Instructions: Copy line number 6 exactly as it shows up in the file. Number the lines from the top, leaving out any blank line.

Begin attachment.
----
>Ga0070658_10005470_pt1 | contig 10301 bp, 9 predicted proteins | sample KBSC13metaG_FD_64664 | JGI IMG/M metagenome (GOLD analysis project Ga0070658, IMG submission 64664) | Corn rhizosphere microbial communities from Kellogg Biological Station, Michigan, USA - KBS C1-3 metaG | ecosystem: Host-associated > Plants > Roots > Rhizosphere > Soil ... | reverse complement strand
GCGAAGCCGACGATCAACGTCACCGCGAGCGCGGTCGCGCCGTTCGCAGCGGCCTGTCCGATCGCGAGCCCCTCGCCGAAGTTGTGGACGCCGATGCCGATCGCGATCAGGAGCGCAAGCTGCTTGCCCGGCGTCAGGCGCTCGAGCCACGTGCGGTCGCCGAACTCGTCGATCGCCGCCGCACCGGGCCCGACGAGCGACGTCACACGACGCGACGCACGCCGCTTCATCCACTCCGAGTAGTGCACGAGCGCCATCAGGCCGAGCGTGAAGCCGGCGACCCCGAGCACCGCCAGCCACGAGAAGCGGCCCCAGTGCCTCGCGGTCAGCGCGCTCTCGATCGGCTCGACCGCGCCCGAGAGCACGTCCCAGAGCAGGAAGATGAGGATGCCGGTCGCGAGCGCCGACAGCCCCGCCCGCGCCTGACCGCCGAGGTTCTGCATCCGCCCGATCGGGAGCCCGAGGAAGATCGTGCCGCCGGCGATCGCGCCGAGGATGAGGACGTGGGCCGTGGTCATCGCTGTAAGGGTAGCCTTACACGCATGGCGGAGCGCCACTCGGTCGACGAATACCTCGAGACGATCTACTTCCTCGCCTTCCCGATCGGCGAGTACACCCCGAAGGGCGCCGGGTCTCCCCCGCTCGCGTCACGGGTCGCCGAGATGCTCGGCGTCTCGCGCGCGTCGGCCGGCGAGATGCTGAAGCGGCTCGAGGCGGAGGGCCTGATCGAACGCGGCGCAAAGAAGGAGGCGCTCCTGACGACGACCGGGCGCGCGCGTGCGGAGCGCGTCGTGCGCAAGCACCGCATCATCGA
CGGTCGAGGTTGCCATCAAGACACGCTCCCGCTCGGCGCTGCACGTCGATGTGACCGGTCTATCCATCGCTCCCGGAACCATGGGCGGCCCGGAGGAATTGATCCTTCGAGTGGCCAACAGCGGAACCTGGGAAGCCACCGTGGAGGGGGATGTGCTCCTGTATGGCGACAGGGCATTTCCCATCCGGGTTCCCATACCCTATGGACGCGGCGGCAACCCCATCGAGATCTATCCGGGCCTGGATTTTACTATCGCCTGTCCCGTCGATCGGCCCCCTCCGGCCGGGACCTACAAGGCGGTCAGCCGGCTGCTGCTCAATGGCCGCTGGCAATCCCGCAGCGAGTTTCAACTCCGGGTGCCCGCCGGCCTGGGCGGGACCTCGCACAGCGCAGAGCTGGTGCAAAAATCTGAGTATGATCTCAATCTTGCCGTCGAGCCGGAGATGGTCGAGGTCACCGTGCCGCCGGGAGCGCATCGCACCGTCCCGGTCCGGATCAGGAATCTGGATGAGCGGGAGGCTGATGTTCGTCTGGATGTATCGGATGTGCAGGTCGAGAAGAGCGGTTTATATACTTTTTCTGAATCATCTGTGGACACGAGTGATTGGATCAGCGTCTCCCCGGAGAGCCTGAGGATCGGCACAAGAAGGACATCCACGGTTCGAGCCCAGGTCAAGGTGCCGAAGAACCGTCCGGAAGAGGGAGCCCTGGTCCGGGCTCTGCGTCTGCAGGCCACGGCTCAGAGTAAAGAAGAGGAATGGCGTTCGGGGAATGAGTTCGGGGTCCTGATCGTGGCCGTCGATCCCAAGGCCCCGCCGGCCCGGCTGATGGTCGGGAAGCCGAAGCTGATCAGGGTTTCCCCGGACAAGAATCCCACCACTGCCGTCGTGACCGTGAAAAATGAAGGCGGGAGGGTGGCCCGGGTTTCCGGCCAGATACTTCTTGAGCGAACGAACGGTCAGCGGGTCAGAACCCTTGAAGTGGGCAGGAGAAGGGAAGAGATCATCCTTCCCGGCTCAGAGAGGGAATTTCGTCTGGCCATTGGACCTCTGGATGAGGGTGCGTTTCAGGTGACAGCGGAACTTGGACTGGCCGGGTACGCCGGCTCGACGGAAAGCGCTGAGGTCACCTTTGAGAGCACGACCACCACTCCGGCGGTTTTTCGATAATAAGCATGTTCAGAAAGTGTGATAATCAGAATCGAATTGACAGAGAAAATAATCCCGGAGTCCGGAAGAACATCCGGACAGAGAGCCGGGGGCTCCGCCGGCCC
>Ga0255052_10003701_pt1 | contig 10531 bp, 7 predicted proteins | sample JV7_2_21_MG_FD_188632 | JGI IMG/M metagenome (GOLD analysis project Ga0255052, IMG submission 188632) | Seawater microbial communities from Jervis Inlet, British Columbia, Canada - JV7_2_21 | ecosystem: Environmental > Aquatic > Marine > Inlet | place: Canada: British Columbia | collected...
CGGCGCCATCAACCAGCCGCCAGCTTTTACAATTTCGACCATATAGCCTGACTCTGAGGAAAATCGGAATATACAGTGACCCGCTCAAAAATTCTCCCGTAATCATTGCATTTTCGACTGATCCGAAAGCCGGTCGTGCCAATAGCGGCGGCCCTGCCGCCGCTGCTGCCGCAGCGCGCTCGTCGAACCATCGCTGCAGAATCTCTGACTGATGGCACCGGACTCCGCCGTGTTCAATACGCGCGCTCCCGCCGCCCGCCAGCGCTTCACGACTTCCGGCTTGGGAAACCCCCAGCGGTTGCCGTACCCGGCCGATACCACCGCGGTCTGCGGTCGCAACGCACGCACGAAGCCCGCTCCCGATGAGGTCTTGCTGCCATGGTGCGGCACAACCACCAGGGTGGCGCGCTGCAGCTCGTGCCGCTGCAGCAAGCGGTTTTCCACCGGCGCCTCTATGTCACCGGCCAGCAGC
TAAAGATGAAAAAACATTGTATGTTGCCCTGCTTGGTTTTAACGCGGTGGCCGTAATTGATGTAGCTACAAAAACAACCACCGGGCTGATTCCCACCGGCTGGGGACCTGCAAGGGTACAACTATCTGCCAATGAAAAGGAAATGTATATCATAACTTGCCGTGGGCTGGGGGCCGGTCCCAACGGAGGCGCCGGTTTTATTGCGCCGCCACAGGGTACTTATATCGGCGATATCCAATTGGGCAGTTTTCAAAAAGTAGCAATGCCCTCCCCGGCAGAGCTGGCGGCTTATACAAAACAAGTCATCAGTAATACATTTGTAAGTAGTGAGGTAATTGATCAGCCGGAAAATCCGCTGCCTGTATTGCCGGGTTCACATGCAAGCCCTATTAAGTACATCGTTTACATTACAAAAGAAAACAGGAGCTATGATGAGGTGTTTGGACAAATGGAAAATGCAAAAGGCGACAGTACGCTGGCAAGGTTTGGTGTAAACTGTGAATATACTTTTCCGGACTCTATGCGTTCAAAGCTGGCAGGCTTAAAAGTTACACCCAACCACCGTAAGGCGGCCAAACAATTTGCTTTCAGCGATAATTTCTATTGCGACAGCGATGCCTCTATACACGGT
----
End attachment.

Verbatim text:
TAAAGATGAAAAAACATTGTATGTTGCCCTGCTTGGTTTTAACGCGGTGGCCGTAATTGATGTAGCTACAAAAACAACCACCGGGCTGATTCCCACCGGCTGGGGACCTGCAAGGGTACAACTATCTGCCAATGAAAAGGAAATGTATATCATAACTTGCCGTGGGCTGGGGGCCGGTCCCAACGGAGGCGCCGGTTTTATTGCGCCGCCACAGGGTACTTATATCGGCGATATCCAATTGGGCAGTTTTCAAAAAGTAGCAATGCCCTCCCCGGCAGAGCTGGCGGCTTATACAAAACAAGTCATCAGTAATACATTTGTAAGTAGTGAGGTAATTGATCAGCCGGAAAATCCGCTGCCTGTATTGCCGGGTTCACATGCAAGCCCTATTAAGTACATCGTTTACATTACAAAAGAAAACAGGAGCTATGATGAGGTGTTTGGACAAATGGAAAATGCAAAAGGCGACAGTACGCTGGCAAGGTTTGGTGTAAACTGTGAATATACTTTTCCGGACTCTATGCGTTCAAAGCTGGCAGGCTTAAAAGTTACACCCAACCACCGTAAGGCGGCCAAACAATTTGCTTTCAGCGATAATTTCTATTGCGACAGCGATGCCTCTATACACGGT